British hospitals ailing

LONDON — Eleven hospitals are being placed in special measures because of major failings, the government has announced.

Health Secretary Jeremy Hunt said the trusts, among 14 investigated for high death rates, had problems so entrenched that tough action was needed.

He cited examples of staffing problems, poor care and weak leadership as he announced the move in Parliament.

The other three trusts investigated were also told to make improvements following the review.

But the health secretary said investigators had confidence the leadership at those trusts was capable of making the changes needed.

As part of the process of special measures for the other 11, teams of external experts will be sent into the organisations to work with the senior management team.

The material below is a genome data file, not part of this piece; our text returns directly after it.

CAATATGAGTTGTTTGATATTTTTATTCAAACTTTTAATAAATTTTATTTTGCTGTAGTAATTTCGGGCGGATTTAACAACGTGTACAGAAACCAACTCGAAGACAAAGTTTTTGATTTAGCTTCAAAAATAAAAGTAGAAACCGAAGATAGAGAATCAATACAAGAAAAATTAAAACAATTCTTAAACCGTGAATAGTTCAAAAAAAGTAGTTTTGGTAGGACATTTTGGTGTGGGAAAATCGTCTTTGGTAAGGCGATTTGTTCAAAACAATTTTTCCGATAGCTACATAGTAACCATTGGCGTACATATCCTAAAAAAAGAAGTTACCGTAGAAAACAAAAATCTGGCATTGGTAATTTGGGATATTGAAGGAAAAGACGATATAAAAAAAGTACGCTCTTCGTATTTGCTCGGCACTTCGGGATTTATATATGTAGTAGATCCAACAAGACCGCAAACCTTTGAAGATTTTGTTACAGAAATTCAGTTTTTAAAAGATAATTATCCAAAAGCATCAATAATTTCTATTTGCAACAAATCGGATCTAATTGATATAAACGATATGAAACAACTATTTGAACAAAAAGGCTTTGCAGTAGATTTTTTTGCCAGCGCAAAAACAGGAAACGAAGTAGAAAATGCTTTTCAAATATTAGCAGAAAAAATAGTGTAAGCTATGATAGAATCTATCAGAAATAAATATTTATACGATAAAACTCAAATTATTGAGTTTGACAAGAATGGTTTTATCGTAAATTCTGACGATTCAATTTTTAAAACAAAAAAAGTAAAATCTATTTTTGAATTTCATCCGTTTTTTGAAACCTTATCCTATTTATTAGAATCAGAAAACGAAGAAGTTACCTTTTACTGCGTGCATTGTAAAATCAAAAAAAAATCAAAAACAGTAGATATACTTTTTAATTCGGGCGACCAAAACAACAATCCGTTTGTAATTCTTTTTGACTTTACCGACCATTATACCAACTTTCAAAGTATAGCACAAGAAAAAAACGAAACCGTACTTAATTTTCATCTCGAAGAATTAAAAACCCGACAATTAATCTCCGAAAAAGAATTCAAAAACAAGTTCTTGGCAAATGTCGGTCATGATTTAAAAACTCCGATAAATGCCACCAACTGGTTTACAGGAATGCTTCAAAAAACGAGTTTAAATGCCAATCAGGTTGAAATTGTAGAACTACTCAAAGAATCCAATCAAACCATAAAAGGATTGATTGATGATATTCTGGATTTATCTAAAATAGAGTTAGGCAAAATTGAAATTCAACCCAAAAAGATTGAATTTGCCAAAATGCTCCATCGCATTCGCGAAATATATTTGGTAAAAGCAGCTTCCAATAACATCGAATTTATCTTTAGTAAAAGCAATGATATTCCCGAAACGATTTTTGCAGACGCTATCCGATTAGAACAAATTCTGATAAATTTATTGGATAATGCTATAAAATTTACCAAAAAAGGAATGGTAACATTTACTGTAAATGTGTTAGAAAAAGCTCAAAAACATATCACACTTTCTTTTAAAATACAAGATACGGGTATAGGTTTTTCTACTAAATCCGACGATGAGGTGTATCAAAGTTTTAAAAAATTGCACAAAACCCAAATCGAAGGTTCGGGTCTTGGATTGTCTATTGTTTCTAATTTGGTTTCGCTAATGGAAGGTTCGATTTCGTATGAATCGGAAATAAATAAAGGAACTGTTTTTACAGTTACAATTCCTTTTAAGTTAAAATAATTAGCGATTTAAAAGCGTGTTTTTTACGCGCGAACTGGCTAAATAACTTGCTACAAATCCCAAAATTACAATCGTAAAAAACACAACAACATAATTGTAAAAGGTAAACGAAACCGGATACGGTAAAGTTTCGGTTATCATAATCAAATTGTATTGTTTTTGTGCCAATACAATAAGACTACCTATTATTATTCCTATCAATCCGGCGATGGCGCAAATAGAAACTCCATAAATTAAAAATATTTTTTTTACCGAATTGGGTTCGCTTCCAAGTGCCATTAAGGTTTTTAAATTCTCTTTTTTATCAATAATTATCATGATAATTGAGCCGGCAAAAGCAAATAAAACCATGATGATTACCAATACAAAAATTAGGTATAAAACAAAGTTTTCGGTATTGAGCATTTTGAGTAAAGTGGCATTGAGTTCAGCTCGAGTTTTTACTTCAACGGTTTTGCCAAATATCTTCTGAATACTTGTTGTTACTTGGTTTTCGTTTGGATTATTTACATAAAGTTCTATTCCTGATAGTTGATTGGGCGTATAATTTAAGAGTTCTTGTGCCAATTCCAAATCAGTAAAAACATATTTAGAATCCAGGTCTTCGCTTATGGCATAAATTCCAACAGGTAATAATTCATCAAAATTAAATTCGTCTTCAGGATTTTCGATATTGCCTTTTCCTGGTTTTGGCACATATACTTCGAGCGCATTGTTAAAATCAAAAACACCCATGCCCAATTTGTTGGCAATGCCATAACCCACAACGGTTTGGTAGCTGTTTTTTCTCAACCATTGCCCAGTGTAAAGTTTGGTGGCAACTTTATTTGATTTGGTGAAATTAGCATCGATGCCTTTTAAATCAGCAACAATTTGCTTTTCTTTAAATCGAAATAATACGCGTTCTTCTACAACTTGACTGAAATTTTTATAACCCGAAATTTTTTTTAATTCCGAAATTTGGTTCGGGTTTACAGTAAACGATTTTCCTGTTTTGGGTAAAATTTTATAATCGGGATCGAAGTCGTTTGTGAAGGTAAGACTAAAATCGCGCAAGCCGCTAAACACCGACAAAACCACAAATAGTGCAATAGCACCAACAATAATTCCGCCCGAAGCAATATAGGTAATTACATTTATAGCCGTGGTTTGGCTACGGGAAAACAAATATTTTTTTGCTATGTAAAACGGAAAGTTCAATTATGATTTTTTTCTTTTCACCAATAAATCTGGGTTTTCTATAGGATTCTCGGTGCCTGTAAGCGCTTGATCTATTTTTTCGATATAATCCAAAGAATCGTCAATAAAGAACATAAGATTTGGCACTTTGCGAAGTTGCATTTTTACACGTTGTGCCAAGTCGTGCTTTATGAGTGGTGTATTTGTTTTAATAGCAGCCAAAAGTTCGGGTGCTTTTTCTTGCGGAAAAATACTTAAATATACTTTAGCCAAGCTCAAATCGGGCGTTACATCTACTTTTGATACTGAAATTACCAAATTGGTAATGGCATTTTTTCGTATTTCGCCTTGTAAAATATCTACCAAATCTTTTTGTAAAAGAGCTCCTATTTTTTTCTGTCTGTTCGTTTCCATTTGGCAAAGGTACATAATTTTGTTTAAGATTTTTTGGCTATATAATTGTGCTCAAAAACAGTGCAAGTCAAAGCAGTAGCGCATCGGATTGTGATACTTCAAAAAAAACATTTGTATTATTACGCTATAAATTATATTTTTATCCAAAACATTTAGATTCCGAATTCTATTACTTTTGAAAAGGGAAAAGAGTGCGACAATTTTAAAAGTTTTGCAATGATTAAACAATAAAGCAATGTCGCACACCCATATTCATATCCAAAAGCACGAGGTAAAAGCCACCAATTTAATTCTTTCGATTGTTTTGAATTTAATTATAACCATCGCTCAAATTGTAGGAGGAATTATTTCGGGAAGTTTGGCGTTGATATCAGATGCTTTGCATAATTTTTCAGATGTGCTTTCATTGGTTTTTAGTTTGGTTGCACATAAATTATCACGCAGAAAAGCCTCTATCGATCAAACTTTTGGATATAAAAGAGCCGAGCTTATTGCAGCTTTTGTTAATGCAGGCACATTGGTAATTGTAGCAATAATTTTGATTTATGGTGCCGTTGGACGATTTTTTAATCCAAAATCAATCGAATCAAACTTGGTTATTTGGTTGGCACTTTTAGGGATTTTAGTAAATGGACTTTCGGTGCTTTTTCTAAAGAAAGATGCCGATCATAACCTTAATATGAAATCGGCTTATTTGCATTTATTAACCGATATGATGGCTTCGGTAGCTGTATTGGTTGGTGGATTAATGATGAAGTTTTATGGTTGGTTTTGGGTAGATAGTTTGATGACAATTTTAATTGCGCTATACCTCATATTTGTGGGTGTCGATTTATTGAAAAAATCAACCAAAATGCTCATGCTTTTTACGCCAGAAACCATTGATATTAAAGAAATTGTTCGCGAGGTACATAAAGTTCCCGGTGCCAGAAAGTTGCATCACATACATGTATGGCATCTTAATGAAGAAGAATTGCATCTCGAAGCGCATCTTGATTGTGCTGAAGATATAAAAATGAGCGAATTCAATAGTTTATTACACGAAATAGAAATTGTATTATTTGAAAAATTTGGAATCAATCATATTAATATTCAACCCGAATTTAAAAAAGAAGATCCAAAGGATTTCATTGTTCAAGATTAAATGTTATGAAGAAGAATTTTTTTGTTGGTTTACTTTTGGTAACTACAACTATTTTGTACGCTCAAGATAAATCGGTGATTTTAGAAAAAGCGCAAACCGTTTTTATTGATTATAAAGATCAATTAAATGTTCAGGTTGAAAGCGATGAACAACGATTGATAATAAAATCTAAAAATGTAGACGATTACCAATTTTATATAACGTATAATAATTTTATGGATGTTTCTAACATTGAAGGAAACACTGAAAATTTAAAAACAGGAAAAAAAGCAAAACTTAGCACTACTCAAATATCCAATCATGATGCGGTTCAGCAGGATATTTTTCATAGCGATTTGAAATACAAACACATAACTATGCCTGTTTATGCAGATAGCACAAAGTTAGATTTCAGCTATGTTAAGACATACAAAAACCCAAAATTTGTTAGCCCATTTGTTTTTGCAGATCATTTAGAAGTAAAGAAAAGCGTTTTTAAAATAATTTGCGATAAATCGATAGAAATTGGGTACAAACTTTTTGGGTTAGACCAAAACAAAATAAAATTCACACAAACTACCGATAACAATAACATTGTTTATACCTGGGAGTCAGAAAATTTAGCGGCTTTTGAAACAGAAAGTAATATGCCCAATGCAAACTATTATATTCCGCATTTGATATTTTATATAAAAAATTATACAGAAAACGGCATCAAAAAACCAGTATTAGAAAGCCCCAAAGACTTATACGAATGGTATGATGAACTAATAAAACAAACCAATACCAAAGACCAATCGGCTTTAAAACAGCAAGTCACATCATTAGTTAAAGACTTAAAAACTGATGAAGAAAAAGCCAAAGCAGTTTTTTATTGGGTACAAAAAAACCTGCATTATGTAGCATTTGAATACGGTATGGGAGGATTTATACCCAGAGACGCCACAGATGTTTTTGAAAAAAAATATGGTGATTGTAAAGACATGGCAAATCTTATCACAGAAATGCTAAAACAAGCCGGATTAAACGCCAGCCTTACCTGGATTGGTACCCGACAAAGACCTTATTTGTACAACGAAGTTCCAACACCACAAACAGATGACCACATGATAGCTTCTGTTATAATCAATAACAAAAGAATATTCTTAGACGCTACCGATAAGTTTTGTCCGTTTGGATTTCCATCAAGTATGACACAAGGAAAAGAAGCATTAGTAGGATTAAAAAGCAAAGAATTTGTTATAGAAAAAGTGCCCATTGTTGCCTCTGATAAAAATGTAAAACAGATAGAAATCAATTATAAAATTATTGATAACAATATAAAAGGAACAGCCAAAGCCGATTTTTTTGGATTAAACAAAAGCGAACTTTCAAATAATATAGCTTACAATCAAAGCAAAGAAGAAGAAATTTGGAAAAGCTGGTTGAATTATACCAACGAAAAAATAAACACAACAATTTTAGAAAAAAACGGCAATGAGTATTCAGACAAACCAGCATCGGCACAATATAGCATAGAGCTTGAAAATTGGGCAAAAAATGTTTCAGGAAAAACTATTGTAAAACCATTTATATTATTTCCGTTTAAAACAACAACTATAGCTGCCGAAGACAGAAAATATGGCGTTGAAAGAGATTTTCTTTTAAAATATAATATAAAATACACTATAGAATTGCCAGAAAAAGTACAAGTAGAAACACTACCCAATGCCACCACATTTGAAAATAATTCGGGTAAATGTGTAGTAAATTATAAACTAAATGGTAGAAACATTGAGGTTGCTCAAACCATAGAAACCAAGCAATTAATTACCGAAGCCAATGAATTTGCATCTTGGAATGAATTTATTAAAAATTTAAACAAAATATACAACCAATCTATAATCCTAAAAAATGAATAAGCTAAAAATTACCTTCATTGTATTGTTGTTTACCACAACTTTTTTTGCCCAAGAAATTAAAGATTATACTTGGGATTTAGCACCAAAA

Regular updates on their progress will also be given.

Among the problems identified were:

* Patients being left on trolleys, unmonitored for excessive periods and then being talked down to by consultants

* Poor maintenance in operating theatres, potentially putting patients in danger

* Patients often being moved repeatedly between wards without being told why

* Staff working for 12 days in a row without a break

* Blood being taken from patients in full view of the rest of the ward

* Low levels of clinical cover — especially out of hours

Hunt said: “We have taken swift and tough action to make sure these hospitals are given all necessary support to improve.

“We owe it to the three million people who use the NHS every week to tackle and confront mediocrity and inadequate leadership head on.” (BBC)

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